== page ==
This is intended to be a primer on how I manage teams. It will be continually updated as my views evolve. Last edit @ Sun Jun 13 2021.
The reason I decided to write this is that I have seen what really poor management can do to a team and it unwinds a company faster than poor product or churn.
You may already be familiar with the tech bro, hustle culture workplace that has come into vogue over the last decade. In an industry fueled by VC money, bad culture can thrive even in growing companies so when managers leave a company during a hype cycle, they spread it throughout the relatively small startup world.
Here's my basic thesis for managing teams:
A happy team is a motivated team. Motivated teams do great work.
If you start using positive teamwork as the metric for success, you start to notice that teams that work together well tend to win together.
A few anecdotal examples:
- In Top Chef, it's usually the underdogs that win Restaurant Wars because they're united against the top players. Why? The top players are having ego battles that distract from service.
- In Ted Lasso, the American football coach takes a UK soccer coaching position, despite knowing nothing about the sport. As he calls out in the show, it's about the players and the team, not the sport.
A happy team is a well-functioning team. When a team works well together it moves all the metrics positively.
Unfortunately, most of the books on management teach how to optimize people for output.
If you follow this strategy, especially with a smaller team, you may find that you're eroding a team from the inside. It burns people out.
It can work for sprints, but if you let that culture become endemic, it moves through your company like a disease, sowing discourse and doubt.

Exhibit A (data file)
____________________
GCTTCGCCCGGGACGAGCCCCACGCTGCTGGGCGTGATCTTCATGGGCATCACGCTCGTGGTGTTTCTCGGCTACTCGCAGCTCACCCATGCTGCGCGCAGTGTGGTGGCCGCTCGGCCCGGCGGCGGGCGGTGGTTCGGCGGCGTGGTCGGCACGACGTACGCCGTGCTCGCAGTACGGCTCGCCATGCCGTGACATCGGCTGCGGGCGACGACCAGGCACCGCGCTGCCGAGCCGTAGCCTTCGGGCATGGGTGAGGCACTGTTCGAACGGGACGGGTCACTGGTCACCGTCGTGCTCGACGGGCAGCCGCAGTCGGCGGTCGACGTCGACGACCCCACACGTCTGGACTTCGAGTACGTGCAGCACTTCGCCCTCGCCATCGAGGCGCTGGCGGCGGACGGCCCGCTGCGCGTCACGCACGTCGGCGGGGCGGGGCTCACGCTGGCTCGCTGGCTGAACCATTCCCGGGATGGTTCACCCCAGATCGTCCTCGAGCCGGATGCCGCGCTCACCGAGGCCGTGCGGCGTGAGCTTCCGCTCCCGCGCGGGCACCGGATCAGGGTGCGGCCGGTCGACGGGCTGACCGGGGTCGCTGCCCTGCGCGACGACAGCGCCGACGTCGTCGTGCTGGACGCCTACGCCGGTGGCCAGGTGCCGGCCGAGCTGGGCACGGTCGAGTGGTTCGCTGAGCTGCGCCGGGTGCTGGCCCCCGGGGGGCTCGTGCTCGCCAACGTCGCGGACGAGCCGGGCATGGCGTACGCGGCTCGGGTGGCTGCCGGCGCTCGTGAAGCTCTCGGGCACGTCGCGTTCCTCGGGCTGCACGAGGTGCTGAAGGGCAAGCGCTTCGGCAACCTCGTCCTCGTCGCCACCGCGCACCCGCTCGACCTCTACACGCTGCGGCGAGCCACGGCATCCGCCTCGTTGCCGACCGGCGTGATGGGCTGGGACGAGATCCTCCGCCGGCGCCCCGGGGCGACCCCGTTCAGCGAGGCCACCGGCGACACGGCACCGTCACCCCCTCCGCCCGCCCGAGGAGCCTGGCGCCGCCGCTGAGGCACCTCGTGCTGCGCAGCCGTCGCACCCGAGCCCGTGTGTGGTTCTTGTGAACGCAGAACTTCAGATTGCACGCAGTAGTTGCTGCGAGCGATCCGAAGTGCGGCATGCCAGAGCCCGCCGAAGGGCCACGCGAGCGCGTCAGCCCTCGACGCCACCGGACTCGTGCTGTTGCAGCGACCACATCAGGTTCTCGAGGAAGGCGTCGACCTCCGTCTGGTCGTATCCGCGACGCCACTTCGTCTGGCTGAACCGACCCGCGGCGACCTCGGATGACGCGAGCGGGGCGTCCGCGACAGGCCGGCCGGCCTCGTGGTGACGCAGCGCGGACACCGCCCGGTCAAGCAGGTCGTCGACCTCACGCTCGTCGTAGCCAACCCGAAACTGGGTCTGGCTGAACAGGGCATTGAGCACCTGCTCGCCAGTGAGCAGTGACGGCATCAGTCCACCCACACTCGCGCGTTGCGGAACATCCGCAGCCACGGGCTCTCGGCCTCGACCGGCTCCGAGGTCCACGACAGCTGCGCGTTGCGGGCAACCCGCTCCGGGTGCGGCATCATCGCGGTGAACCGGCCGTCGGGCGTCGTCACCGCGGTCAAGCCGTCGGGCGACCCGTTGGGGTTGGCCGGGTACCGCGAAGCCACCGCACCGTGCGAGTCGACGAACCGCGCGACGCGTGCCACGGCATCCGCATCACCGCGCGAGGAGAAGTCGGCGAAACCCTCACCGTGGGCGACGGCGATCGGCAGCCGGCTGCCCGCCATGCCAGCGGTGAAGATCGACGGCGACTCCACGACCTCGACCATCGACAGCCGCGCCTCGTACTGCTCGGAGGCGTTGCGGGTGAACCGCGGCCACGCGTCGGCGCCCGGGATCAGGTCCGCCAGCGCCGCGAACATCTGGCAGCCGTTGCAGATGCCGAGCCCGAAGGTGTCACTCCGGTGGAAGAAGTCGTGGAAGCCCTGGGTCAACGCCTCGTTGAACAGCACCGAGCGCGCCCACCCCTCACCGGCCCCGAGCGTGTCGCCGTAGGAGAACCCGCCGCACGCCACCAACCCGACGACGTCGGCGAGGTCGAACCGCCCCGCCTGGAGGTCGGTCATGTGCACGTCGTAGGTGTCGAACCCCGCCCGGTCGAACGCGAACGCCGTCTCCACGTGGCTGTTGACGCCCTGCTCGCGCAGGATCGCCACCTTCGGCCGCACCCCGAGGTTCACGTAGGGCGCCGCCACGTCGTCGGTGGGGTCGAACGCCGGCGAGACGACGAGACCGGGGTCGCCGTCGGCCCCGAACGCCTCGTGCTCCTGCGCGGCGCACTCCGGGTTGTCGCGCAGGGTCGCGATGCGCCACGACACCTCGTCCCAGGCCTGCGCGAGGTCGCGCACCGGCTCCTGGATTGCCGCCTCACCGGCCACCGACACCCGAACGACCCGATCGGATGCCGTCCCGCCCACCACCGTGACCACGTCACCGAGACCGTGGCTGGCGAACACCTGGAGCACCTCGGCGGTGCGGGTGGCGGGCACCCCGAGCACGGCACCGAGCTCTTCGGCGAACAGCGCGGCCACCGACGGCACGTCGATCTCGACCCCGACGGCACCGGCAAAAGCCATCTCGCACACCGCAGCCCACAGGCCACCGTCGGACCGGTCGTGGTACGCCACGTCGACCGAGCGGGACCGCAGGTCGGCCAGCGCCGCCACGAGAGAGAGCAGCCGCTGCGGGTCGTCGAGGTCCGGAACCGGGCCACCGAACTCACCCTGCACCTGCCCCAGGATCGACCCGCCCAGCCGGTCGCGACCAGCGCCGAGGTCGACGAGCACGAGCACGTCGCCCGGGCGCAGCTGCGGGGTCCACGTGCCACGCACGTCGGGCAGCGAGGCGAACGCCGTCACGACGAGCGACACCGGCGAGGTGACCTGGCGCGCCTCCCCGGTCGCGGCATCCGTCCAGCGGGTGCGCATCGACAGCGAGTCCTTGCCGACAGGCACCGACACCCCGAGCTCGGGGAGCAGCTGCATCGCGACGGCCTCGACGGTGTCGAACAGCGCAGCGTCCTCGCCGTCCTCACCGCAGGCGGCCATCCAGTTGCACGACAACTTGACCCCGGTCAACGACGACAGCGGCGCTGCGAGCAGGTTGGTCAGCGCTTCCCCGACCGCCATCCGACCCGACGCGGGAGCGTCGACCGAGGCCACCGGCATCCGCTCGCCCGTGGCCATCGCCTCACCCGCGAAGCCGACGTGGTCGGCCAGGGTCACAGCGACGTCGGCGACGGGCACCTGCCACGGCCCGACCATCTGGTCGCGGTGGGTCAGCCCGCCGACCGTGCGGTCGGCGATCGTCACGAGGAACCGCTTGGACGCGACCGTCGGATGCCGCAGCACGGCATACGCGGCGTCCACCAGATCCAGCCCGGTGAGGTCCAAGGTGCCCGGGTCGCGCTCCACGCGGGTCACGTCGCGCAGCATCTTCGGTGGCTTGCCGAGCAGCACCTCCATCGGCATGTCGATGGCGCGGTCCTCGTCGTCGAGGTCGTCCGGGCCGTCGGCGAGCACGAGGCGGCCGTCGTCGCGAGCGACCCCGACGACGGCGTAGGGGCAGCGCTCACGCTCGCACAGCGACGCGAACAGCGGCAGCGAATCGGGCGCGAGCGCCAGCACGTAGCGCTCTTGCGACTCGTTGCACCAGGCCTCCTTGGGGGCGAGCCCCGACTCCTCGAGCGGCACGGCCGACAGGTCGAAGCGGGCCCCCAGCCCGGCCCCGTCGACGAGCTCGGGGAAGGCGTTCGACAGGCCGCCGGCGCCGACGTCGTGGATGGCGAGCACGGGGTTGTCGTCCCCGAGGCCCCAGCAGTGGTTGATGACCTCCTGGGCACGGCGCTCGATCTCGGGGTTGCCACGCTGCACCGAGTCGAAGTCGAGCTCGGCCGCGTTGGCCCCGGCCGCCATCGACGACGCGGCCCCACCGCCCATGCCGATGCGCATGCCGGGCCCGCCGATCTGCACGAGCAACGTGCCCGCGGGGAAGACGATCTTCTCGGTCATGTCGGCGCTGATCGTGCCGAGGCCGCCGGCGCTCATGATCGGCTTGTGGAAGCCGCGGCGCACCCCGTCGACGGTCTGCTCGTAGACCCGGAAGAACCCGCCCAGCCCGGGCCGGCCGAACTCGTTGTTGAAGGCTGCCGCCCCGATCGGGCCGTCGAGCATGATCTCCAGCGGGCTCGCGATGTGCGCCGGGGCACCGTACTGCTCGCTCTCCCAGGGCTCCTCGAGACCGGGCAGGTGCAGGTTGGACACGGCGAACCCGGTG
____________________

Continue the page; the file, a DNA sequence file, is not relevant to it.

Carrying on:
For people working in teams like this already, it can be a shock to hear that work doesn't have to be like this, especially if they haven't experienced work any other way.
They've grown up from a pedigree of teachers optimizing towards SAT scores and graduated into an agency or corporation with direct managers that value the output more than the people creating the output.
I've had a mix of managers, some excellent, wise, and successful - and the other kind.
However, I've learned the most from the worst managers.
In this post, I'm going to run through the basic tenets of management I try to follow in my day-to-day work.
This is how I manage.
Identify and internalize the feeling of a negative power dynamic
While not everyone has the same life stories to draw from, I'm sure you can think of a few times that you've experienced a power dynamic that didn't feel right to you.
This is hard to pin down, but it's been my north star in management situations that are new to me.
If you're having trouble remembering a time when there was an imbalanced power dynamic, here's an exercise.
Think back to when you discussed with someone that was in a position of power that made you feel like less than you were.
This could be with a teacher, former boss, or a coach.
Maybe they dismissed an idea you had, minimized the work you put into something, or made a sweeping statement that unintentionally impacted you and it hurt at a level that was a bit deeper than normal because their opinion mattered to you. Those feelings tend to linger and build resentment that can last for weeks, months, or even years.
That feeling is also something you as a manager can inflict on those you speak with.
It comes from having the higher ground in the power dynamic and the power to wound, intentionally or not, the people you speak with.
Remember that feeling, then layer it with other times you may have felt helpless in a team dynamic.
Maybe you had imposter syndrome or you weren't sure you were doing well at work and thought you may be let go.
Those two feelings, being wounded by someone in a position of power and being helpless to do anything, should be internalized and reflected upon regularly so you don't forget them.
You now have the higher ground in the power dynamic and the power to impart those feelings upon those you speak with.